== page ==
Time to Rethink Protection as Syrian Mistakes Echo Sri Lanka

Elbio Oscar Rosselli Frieri, Permanent Representative of Uruguay to the UN and President of the Security Council for January, chairs the meeting on the starvation crisis in the town of Madaya in Syria. United Nations, New York, January 15, 2016. (United Nations)

Residents of the Syrian town of Madaya are again reported to be near starvation. The United Nations is said to have underestimated the number suffering under blockades enforced by Bashar al-Assad’s government, adding to earlier accusations that the UN deliberately failed to highlight the problem. The revelations show much more needs to be done to implement Secretary-General Ban Ki-moon’s Human Rights Up Front action plan and mainstream the Responsibility to Protect (R2P) doctrine.

The government’s January siege on the rebel-held Madaya caused severe malnourishment among the civilian population, with as many as 70 people starving to death. As the Secretary-General has explained, both the denial of humanitarian access and the adoption of tactics designed to harm the civilian population constitute war crimes and crimes against humanity.

In a January briefing, Ban told the UN General Assembly that “The town has been the victim of deliberate starvation. Let me be clear: the use of food as a weapon of war is a war crime. All sides, including the Syrian government, which has the primary responsibility to protect Syrians, are committing atrocious acts prohibited under international humanitarian law.”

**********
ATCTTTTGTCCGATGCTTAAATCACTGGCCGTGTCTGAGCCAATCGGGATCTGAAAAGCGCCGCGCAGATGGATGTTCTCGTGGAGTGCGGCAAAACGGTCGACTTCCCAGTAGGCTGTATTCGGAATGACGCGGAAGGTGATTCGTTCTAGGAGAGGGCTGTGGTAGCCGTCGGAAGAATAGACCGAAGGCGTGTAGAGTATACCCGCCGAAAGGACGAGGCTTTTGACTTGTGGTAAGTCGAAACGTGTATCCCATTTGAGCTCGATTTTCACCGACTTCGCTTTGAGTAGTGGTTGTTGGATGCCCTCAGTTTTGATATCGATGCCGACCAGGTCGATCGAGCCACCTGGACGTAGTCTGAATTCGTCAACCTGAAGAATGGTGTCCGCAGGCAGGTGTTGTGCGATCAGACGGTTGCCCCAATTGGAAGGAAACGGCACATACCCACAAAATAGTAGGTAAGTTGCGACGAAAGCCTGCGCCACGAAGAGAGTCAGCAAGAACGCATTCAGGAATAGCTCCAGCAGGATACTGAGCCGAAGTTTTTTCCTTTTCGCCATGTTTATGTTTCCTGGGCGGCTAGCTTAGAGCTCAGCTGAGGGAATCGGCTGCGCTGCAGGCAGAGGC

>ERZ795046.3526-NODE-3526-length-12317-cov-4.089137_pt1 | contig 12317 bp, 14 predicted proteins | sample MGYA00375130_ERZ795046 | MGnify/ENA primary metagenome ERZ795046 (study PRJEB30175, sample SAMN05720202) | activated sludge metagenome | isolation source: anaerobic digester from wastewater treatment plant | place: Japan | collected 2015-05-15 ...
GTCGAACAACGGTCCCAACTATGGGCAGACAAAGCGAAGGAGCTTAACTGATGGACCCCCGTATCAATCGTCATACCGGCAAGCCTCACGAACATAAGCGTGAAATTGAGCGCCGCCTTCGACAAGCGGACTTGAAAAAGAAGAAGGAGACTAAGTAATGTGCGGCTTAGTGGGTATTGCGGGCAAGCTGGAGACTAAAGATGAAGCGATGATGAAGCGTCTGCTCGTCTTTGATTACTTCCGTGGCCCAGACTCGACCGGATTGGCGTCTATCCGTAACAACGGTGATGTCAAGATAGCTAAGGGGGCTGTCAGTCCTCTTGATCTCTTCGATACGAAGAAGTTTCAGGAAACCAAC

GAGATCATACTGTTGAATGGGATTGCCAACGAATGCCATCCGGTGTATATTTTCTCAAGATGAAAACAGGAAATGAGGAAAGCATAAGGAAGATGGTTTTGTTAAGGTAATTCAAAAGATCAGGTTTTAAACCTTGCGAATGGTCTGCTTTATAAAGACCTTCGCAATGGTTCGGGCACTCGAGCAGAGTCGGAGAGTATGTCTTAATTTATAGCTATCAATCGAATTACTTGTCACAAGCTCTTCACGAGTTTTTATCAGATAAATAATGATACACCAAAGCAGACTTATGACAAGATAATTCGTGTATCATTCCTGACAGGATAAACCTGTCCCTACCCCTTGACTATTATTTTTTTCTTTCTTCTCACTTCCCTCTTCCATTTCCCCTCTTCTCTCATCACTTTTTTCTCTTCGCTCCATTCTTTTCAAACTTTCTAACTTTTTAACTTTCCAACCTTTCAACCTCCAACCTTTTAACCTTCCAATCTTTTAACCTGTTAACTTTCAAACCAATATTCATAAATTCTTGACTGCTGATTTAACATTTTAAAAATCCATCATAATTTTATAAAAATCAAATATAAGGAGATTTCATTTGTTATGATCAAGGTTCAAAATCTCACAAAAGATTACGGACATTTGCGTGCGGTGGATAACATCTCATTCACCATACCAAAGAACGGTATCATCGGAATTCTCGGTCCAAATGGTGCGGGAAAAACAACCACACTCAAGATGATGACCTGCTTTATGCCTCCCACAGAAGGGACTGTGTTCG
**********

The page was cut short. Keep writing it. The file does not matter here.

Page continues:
But it has also emerged that UN officials in Damascus knew about the situation in Madaya as early as July last year and, fearing that it would jeopardize already fraught relations with the Syrian government, chose not to highlight it publicly. Four senior UN officials and two aid workers told The Guardian that “access to [Syrian] officials had been prioritized over access to areas in need, meaning aid goals had often not been met.”

These individuals suggested that showing respect for Syrian sovereignty had been prioritized over humanitarian assistance, despite the fact that UN Security Council Resolution 2165 expressly permits the delivery of aid into Syria without the government’s consent. What is more, the UN’s Office for the Coordination of Humanitarian Affairs reportedly insisted on the deletion of the words “siege” and “besieged” from the UN’s humanitarian reports and plans. Privately, some humanitarian workers have lamented the cozy relationships established between UN officials and Syrian government officials in Damascus, reporting that the UN has at times even employed members of the Assad regime.

The parallels between this and the UN’s response to the humanitarian crisis that befell Sri Lanka in 2009 are striking. Then, the organization’s humanitarian officials refused to speak out about alleged violations of international humanitarian law, fearing that the government would respond by restricting access. They even went as far as to publicly disown civilian casualty estimates publicized by the UN’s High Commissioner for Human Rights. In the end, the government restricted access anyway.